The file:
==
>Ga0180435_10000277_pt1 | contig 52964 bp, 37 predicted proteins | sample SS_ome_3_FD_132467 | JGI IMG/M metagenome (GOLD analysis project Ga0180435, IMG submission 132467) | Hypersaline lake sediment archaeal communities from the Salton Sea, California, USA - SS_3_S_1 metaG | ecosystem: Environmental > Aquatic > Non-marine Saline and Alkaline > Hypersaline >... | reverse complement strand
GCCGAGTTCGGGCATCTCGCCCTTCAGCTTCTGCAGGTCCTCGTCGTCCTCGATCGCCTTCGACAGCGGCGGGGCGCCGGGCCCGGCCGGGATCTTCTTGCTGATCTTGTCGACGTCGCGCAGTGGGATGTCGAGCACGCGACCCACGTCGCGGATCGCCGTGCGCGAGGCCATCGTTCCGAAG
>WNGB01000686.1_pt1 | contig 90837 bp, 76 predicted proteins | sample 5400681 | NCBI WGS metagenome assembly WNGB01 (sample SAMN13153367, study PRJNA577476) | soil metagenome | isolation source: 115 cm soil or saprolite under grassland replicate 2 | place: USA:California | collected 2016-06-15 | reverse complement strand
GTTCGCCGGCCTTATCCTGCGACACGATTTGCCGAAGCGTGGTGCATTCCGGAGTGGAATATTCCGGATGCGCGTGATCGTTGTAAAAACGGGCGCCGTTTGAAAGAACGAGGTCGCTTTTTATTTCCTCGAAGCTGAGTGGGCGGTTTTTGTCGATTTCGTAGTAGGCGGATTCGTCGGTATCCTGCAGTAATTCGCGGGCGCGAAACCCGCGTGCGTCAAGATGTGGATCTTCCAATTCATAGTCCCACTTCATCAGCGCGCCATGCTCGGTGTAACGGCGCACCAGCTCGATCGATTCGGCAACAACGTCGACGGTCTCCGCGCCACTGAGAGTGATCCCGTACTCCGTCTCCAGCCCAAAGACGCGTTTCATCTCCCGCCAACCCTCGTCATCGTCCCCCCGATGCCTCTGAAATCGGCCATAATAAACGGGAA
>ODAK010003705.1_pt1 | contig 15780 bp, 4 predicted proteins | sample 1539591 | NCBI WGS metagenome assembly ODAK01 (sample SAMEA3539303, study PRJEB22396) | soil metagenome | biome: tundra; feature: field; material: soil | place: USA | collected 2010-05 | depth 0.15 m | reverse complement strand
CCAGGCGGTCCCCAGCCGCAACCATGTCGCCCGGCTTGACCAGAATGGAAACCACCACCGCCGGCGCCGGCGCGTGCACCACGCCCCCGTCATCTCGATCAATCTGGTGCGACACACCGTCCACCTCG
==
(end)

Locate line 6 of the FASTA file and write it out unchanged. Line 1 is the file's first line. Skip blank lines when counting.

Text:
CCAGGCGGTCCCCAGCCGCAACCATGTCGCCCGGCTTGACCAGAATGGAAACCACCACCGCCGGCGCCGGCGCGTGCACCACGCCCCCGTCATCTCGATCAATCTGGTGCGACACACCGTCCACCTCG